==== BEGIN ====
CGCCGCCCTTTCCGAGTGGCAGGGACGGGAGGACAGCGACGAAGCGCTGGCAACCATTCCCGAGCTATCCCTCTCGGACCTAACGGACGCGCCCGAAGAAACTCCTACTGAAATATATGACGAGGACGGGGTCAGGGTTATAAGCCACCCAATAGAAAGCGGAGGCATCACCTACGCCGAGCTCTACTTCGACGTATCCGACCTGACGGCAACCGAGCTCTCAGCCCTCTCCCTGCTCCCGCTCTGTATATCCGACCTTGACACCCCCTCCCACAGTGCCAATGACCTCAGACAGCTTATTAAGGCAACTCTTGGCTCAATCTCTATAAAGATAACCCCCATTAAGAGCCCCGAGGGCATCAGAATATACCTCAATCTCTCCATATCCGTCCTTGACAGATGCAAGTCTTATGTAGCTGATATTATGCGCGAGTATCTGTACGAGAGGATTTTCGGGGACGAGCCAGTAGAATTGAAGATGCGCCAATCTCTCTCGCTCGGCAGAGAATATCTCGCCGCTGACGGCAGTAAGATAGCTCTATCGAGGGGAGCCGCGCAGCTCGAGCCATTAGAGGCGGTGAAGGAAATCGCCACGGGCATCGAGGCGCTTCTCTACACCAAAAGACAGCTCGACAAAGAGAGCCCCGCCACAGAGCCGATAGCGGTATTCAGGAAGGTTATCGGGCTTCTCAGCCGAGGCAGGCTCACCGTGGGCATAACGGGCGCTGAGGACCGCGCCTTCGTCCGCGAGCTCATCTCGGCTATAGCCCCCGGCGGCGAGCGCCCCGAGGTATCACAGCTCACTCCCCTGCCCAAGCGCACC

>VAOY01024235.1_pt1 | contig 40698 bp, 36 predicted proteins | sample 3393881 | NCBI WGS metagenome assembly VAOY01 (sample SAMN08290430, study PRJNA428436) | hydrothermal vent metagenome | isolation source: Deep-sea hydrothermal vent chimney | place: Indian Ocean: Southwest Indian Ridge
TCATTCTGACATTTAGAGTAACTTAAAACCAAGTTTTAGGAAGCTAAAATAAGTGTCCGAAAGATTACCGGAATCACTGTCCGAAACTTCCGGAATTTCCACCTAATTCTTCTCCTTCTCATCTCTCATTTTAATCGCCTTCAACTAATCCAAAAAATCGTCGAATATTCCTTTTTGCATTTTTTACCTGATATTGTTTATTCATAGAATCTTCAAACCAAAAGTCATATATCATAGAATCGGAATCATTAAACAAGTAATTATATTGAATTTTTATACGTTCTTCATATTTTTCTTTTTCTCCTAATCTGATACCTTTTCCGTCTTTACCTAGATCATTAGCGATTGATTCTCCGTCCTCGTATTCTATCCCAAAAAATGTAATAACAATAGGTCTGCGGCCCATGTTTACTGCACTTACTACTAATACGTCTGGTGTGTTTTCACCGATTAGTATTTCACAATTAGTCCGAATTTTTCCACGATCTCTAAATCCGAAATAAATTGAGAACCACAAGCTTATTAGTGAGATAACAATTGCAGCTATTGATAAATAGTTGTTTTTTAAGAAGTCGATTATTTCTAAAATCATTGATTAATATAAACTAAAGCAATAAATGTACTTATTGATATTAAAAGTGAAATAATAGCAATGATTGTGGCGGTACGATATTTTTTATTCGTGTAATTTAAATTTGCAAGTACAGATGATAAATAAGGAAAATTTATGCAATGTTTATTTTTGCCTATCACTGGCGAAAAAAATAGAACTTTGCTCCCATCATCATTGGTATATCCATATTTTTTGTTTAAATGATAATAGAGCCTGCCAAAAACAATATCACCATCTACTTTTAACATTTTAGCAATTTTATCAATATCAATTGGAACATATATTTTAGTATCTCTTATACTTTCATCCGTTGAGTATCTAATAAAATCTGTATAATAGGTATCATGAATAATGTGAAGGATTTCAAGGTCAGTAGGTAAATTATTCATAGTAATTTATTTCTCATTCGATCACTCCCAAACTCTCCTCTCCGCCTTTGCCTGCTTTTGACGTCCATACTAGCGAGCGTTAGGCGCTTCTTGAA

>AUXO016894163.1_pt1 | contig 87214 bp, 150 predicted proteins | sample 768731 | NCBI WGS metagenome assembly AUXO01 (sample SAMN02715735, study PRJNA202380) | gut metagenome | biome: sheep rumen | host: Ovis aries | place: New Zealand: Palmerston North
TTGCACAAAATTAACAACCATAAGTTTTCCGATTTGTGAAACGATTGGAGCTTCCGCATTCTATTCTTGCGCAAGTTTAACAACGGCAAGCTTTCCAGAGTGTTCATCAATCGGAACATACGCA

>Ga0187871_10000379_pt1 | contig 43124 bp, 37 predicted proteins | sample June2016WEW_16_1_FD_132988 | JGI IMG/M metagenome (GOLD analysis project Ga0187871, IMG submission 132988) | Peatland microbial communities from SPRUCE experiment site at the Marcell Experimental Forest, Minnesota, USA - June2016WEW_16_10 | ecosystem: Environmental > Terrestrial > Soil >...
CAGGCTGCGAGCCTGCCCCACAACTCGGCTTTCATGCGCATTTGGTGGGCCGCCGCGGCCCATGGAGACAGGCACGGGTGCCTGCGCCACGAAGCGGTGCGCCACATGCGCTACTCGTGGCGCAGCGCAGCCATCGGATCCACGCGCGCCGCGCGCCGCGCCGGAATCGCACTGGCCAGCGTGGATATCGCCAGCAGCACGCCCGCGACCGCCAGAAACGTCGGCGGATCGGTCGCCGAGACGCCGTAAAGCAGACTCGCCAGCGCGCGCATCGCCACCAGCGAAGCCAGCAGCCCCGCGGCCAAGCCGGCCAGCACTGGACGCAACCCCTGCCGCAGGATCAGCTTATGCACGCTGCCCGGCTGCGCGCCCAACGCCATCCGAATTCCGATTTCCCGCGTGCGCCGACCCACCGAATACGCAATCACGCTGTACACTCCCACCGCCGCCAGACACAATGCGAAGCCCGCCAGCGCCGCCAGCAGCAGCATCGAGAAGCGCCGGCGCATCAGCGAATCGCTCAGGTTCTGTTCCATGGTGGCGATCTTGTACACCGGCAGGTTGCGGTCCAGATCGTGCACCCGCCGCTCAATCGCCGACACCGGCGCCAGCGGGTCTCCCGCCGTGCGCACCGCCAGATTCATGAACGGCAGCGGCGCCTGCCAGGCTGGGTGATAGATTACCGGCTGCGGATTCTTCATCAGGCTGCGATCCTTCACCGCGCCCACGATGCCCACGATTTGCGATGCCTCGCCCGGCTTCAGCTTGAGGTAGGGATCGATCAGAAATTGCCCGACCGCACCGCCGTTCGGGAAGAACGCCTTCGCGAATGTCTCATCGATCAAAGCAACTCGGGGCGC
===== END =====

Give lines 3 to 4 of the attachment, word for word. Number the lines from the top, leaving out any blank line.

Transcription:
TCATTCTGACATTTAGAGTAACTTAAAACCAAGTTTTAGGAAGCTAAAATAAGTGTCCGAAAGATTACCGGAATCACTGTCCGAAACTTCCGGAATTTCCACCTAATTCTTCTCCTTCTCATCTCTCATTTTAATCGCCTTCAACTAATCCAAAAAATCGTCGAATATTCCTTTTTGCATTTTTTACCTGATATTGTTTATTCATAGAATCTTCAAACCAAAAGTCATATATCATAGAATCGGAATCATTAAACAAGTAATTATATTGAATTTTTATACGTTCTTCATATTTTTCTTTTTCTCCTAATCTGATACCTTTTCCGTCTTTACCTAGATCATTAGCGATTGATTCTCCGTCCTCGTATTCTATCCCAAAAAATGTAATAACAATAGGTCTGCGGCCCATGTTTACTGCACTTACTACTAATACGTCTGGTGTGTTTTCACCGATTAGTATTTCACAATTAGTCCGAATTTTTCCACGATCTCTAAATCCGAAATAAATTGAGAACCACAAGCTTATTAGTGAGATAACAATTGCAGCTATTGATAAATAGTTGTTTTTTAAGAAGTCGATTATTTCTAAAATCATTGATTAATATAAACTAAAGCAATAAATGTACTTATTGATATTAAAAGTGAAATAATAGCAATGATTGTGGCGGTACGATATTTTTTATTCGTGTAATTTAAATTTGCAAGTACAGATGATAAATAAGGAAAATTTATGCAATGTTTATTTTTGCCTATCACTGGCGAAAAAAATAGAACTTTGCTCCCATCATCATTGGTATATCCATATTTTTTGTTTAAATGATAATAGAGCCTGCCAAAAACAATATCACCATCTACTTTTAACATTTTAGCAATTTTATCAATATCAATTGGAACATATATTTTAGTATCTCTTATACTTTCATCCGTTGAGTATCTAATAAAATCTGTATAATAGGTATCATGAATAATGTGAAGGATTTCAAGGTCAGTAGGTAAATTATTCATAGTAATTTATTTCTCATTCGATCACTCCCAAACTCTCCTCTCCGCCTTTGCCTGCTTTTGACGTCCATACTAGCGAGCGTTAGGCGCTTCTTGAA

>AUXO016894163.1_pt1 | contig 87214 bp, 150 predicted proteins | sample 768731 | NCBI WGS metagenome assembly AUXO01 (sample SAMN02715735, study PRJNA202380) | gut metagenome | biome: sheep rumen | host: Ovis aries | place: New Zealand: Palmerston North